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baby boomers Effects Pedals, Units & Accessories
Old 23rd October 2002
  #1
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alphajerk's Avatar
 

baby boomers

from kurt cobains diaries:
I like to blame my parents generation for coming so close to social change then giving up after a few successful efforts by the media & Government to deface the movement by using Mansons and other Hippie representatives as propaganda examples on how they were nothing but unpatriotic, communist, satanic, inhuman diseases. and in turn the baby boomers become the ultimate, conforming, Yuppie hypocrites a generation has ever produced.


so true. so true.
Old 23rd October 2002
  #2
Kurt's historical opinion of the dwindling out of the peace & hippy movement isn't especially origional.

I firmly belive that if you are political - go do something about it! Mouthing off does diddly. If Kobain hadn't wussed out on his drug pain, imagine what a spokesperson he could have been. How many more marchers do you think would have tagged along to Bono's - "pay back world debt" movement if Kurt simply turned up and waved from the podium in a stripey sweater? - A WHOLE BUNCH! (I would say in the UK you could atribute say, 1/2 a million extra marchers on a fair day...)

We in turn, can blame his trigger finger for a chance ALSO thrown away....

make a difference, do nothing or whine.....

You choose

He copped out.
Old 23rd October 2002
  #3
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which is better? copping out or being assimilated?
\

no, its not an original thought... i have thought the same thing of the baby boomers for quite a long while, probably before nirvana even hit the scene.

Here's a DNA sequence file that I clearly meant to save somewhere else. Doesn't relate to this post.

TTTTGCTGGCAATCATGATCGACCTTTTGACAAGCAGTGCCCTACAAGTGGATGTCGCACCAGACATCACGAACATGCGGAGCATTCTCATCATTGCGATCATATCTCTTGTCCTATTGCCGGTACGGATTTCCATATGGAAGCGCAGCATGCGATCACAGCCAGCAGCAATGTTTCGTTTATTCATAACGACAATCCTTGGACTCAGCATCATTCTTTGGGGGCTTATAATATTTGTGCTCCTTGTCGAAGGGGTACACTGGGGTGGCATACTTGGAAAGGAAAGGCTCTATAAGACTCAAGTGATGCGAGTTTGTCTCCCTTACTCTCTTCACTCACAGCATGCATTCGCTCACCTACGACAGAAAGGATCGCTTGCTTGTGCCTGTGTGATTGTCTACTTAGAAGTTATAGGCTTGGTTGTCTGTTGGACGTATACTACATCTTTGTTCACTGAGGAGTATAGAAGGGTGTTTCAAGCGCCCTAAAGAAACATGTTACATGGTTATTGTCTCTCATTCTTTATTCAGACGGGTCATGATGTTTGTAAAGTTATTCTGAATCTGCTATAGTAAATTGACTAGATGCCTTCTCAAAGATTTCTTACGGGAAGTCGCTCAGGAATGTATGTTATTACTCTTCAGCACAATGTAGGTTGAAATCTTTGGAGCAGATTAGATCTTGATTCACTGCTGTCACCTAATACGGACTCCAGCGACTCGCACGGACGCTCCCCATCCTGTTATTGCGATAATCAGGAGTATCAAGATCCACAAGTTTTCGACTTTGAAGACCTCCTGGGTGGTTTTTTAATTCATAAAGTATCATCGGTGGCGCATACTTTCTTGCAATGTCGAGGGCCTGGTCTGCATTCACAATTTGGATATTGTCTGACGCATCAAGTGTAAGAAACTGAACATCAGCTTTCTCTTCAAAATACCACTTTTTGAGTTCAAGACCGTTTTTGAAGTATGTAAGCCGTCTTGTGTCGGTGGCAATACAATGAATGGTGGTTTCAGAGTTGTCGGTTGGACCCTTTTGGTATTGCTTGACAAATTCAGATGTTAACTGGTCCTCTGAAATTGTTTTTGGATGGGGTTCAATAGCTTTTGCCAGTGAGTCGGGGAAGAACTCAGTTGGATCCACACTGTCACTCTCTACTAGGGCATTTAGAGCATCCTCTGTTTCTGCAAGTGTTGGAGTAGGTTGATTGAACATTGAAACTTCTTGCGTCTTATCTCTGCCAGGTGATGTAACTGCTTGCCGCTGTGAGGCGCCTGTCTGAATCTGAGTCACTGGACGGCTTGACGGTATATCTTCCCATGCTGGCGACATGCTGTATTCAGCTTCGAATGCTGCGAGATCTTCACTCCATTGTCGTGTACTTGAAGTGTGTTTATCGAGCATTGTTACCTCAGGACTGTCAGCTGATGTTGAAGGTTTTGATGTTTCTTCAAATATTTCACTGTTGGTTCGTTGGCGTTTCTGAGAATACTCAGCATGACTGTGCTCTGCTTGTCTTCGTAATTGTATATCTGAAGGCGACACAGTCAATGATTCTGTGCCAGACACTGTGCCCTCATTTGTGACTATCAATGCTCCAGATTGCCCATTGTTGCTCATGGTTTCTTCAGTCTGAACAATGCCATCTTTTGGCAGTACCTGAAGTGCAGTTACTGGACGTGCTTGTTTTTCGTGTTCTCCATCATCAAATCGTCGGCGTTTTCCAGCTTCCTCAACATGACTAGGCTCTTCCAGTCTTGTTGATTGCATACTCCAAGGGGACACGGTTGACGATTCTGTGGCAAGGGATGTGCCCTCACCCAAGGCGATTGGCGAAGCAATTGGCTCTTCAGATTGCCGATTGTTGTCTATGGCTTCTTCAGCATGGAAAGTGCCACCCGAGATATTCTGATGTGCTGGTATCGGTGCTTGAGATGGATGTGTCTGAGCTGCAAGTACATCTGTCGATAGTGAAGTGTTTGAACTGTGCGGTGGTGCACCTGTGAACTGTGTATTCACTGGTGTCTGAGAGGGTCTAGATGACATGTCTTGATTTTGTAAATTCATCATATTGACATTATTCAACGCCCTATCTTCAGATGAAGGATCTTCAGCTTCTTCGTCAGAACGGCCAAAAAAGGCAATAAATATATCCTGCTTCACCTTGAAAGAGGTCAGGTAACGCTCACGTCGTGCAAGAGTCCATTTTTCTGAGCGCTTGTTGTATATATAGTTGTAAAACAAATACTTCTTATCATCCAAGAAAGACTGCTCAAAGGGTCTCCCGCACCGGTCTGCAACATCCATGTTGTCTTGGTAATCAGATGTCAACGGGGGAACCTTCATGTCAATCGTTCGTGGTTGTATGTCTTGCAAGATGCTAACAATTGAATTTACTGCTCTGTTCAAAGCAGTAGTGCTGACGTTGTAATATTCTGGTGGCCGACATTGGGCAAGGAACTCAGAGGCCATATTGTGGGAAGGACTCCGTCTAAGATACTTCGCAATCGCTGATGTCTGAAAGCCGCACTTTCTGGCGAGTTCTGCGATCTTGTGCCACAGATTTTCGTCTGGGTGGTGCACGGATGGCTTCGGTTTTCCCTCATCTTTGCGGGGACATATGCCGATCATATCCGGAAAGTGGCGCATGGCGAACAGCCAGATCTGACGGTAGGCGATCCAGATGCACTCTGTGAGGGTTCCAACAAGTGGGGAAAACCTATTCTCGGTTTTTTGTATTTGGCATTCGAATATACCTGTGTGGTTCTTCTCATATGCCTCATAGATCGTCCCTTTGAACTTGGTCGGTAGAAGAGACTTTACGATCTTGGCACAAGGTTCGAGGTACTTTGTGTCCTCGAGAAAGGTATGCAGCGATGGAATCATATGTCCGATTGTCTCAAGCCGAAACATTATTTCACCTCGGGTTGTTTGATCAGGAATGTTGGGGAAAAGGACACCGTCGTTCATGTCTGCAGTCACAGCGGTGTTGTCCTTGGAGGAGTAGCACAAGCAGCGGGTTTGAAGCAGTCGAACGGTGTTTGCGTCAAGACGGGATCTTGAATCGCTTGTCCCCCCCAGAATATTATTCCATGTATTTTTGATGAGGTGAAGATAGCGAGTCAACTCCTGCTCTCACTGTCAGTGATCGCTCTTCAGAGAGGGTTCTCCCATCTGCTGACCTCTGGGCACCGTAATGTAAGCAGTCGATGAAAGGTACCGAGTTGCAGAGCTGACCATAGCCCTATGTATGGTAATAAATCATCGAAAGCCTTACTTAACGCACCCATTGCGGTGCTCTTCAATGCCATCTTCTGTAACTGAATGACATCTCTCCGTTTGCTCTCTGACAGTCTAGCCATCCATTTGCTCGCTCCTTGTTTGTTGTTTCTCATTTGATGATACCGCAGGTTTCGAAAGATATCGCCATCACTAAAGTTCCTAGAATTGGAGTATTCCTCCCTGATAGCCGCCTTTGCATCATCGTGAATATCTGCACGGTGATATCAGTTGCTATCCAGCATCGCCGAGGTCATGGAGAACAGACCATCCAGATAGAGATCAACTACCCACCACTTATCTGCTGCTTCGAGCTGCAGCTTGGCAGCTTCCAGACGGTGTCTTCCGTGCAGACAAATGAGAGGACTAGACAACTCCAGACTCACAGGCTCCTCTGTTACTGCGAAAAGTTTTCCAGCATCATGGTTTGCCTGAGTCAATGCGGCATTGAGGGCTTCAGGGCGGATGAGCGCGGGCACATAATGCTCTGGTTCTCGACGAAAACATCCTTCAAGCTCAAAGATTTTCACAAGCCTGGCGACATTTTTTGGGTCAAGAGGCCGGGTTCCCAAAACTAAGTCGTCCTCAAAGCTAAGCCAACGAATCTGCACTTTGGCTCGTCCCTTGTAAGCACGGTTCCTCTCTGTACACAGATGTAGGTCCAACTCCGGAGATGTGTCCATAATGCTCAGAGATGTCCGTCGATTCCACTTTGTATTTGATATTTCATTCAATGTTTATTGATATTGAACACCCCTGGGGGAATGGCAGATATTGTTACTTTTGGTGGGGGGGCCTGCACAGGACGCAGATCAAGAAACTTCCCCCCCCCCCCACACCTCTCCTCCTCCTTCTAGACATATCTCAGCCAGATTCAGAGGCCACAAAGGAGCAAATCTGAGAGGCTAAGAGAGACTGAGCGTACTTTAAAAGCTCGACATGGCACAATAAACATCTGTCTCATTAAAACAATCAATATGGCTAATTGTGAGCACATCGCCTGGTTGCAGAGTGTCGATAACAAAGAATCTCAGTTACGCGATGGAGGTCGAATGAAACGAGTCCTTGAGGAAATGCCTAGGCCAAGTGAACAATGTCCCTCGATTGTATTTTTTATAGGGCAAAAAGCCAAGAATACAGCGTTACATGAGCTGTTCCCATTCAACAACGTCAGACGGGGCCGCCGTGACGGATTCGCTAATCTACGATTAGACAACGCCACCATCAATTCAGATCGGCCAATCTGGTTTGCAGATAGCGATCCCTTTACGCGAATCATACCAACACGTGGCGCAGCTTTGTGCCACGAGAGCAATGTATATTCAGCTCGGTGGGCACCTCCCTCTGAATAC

i do find the idea of them trading their vw vans in for beamers incredibly funny.
Old 3rd November 2002
  #4
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drundall's Avatar
 

Quote:
Originally posted by Jules

We in turn, can blame his trigger finger for a chance ALSO thrown away....

Well said Jules.
Old 6th August 2012
  #5
Gear Maniac
 

It's easy to imagine a whole bunch of what ifs and what could be's.

Far better to deal in the what actually is!
Old 6th August 2012
  #6
The larger problem that their movement had was that, as with all such movements, once you get past the solid core, all of whom were in in it long before it was cool, and it comes a 'movement', the bulk of them really don't care about the actual ideals of that original core all that much, or probably even really understand them. Not of course unlike the huge number of people who were only into the 'grunge' movement as a fashion, much to the disgust of a lot of people who were there from the early days. It quickly went from peace and love to heroin and coke and brain dead kids creating scenes like the Isle of Wight festival and whatnot.

Though, it has to be said, that they DID make a lot of changes. The world is very different socially than it was at that time, and they caused that. Even though most of them went on to join the rat race, they didn't see the work just like the WWII generation that came before them; and, as they came more into prominence due to sheer numbers, they did change things considerably. A hell of a lot more than Kurt crew did, though I'll say that Kurt's generation produced some of the best music since the boomer's era.

I'm actually quite sympathetic to the BB's social goals, but we long since passed the population density where we can go back to the garden and where everything is going to be free. Trying to do that now would make WWII look like a love in.
Old 7th August 2012
  #7
Gear Maniac
 

Theres so much anti and opposition to the baby booers and their Rolling Stones Doobie Brothers mindset whereby they became the new dedicators and arbiters of taste but got superseded very quicky.

I like the bongs attitude whereby stupidly created laws have been hopefully overexamined into something more appropriate for what a large people percentage of the world like to do for recreation but;;;;

do we need anymore woodstocks or altamonts